Anyone can repost your tweet, which is similar to quoting you. Your name is still attached, but everyone who follows the re-poster can now see your tweet too. This is usually done as a form of agreement or flattery.
Hit the heart when you want to say you like a tweet, or agree with it.
Quote Tweet
twitter quote
Quote was formerly a MT, or Mention. You can attach an original tweet to yours and add your own commentary.
twitter notifications
When someone mentions your handle, or retweets what you wrote, you will get a notification. You can choose if you get text alerts, emails, or phone notifications in your settings.

Call to Action #1 - The "Why"
Today, the Shift launches the first in a series of videos that we are calling “Call to Action”!  Here is how we picture it working: with each “Call to Action”, we are asking you to take on a small challenge, reflect on how it’s goes and share your reflections, either here in the comments, or on Twitter using #HDSBInnovates. We are hoping to spark some thinking and sharing on specific topics as we delve deeper into how to innovate and improve our practice as educators here at Halton.

So, without further ado, here is this week’s Call to Action.  Have a watch, we’ll be here for you when you get back:

So?  What do you think?  What would you like to improve? This isn’t about change for change sake.  If innovation is about "creating new and better things", within education, we have to assess if what we have done is truly better.  If you simply do different things that are not better, this is change for the sake of change. This is why asking WHY is important.

Click HERE to bring you to a doc to work on your goal 

Setting a goal
and sharing it is a small and monumental first step.  Try to visualize what your class might be like after making that improvement, and share that with colleagues.  Sharing that goal with others is the greatest predictor of whether you are going to achieve that goal.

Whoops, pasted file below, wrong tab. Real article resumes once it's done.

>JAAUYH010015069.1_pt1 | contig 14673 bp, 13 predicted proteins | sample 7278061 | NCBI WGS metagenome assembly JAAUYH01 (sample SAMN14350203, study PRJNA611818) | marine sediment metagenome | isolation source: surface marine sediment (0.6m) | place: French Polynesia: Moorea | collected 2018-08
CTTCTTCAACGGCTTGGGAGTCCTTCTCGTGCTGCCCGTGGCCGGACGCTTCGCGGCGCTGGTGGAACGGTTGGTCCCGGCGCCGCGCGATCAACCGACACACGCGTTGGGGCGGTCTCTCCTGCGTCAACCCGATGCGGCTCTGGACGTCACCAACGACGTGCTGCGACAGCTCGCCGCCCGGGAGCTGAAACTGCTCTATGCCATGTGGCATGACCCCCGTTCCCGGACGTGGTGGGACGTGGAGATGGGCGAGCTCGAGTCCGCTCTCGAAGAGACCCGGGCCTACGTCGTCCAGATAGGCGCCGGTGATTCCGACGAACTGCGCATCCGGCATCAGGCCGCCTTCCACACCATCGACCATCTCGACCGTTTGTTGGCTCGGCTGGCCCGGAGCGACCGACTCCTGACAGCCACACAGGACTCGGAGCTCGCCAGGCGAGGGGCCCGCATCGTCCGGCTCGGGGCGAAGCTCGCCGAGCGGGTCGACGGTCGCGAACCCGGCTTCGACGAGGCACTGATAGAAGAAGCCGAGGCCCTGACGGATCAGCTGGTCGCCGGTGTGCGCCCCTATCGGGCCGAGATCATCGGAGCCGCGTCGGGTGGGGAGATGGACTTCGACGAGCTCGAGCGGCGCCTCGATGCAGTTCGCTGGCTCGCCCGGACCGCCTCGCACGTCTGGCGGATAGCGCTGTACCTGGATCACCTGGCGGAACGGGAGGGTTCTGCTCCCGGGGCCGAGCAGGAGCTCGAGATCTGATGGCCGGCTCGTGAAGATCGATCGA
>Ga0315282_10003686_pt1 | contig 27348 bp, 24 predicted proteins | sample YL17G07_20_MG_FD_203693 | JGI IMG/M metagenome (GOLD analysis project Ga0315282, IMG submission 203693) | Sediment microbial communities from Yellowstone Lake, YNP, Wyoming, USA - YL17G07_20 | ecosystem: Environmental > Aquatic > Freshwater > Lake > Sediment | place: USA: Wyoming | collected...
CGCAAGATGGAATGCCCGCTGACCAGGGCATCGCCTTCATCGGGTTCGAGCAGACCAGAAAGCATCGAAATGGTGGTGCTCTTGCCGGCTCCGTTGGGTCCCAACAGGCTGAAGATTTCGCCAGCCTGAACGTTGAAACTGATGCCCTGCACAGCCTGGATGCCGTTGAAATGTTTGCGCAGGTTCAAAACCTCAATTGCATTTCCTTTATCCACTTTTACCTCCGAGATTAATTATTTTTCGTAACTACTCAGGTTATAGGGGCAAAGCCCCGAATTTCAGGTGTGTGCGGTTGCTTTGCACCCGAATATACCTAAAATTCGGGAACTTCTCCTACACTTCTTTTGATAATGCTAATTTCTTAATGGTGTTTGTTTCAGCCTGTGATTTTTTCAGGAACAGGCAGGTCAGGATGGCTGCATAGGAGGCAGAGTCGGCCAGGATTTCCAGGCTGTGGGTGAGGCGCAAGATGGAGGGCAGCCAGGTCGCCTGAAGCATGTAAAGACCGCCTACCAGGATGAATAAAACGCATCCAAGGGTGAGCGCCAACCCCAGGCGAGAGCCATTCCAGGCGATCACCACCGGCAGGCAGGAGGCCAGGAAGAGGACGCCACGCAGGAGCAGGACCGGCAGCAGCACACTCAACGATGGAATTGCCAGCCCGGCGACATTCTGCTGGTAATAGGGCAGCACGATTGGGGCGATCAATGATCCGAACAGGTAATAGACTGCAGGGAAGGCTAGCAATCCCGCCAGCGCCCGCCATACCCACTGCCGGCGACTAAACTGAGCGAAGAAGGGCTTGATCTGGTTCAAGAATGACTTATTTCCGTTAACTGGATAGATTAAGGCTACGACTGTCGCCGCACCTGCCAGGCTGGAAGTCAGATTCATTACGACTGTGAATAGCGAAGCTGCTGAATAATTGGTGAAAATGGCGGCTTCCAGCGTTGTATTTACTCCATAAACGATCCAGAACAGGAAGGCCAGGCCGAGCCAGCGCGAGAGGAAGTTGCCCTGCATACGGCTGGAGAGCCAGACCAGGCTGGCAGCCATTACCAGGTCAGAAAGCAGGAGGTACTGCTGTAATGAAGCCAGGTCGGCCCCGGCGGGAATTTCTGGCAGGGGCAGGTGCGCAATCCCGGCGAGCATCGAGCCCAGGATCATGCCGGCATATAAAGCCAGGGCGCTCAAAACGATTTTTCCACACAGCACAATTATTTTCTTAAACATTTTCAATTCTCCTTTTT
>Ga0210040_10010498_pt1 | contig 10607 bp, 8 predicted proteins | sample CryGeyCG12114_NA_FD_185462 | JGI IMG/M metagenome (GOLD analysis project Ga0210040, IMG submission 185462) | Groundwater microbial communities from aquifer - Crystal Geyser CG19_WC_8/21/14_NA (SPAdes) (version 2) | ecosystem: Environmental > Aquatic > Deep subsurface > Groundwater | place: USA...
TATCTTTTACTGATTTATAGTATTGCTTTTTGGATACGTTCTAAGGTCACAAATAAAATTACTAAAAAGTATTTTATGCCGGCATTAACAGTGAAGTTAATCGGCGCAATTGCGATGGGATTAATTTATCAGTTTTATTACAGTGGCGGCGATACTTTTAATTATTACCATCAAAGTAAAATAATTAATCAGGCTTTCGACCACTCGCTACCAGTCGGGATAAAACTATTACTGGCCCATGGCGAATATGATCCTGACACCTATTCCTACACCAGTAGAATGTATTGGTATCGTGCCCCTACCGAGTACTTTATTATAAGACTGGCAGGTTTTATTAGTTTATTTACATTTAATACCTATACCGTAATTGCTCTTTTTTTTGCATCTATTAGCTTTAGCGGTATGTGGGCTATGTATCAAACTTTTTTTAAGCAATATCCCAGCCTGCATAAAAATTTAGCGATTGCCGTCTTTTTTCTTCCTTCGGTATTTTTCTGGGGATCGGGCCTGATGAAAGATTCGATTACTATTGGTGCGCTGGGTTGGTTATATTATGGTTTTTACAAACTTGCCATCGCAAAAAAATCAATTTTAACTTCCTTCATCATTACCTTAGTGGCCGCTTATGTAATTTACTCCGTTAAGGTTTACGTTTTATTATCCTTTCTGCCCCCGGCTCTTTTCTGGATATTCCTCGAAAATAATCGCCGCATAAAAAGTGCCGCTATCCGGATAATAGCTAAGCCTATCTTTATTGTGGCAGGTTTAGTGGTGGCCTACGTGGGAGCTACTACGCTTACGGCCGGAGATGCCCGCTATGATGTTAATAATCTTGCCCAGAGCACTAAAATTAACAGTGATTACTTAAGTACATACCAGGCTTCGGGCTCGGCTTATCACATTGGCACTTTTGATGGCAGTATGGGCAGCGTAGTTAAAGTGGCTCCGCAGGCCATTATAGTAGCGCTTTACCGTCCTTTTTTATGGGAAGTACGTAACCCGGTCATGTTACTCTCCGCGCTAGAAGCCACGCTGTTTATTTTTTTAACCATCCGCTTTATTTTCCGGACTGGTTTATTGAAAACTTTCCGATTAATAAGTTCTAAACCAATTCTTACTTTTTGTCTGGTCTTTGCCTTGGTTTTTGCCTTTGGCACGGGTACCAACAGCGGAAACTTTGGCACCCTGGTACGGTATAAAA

Here is some pseudo-mathiness for you:
Setting that goal for yourself < Deciding why you want to achieve that goal <Sharing your goal with friends.
Putting my money where my mouth is, this is my goal and my “why”?  I am an art teacher, and I am working with my teaching partner (shoot out to Jennifer Smallwood!) to restructure the final 30% in that course.  After the PD day on Friday, we had some great discussions about how to structure the creative process to provide structure to students while offering them huge choice and freedom to demonstrate their learning in their own way.  WHY?  Students love having choice in how they express their learning and the also appreciate having structure at the beginning of a project, because simply saying “you have total free reign, be creative aaaaand GO!” is terrifying.

I don’t want to be left behind so I’m going to throw my hat in the ring too!  What do I want to improve?  I want my students to move more often during a period.  Why?  Because like we’ve mentioned, it is tough to sit in one place for 75 minutes.  I know this is going to be a challenge for me this week, given what’s coming for my classes, but that’s not going to stop me from trying!

Shift Conference
We can’t wait to meet some of you Shifters tomorrow at the Shift Conference.  We’d love to meet our fellow innovators in the board and hear about what interesting work you are doing!  It will be a fun and invigorating day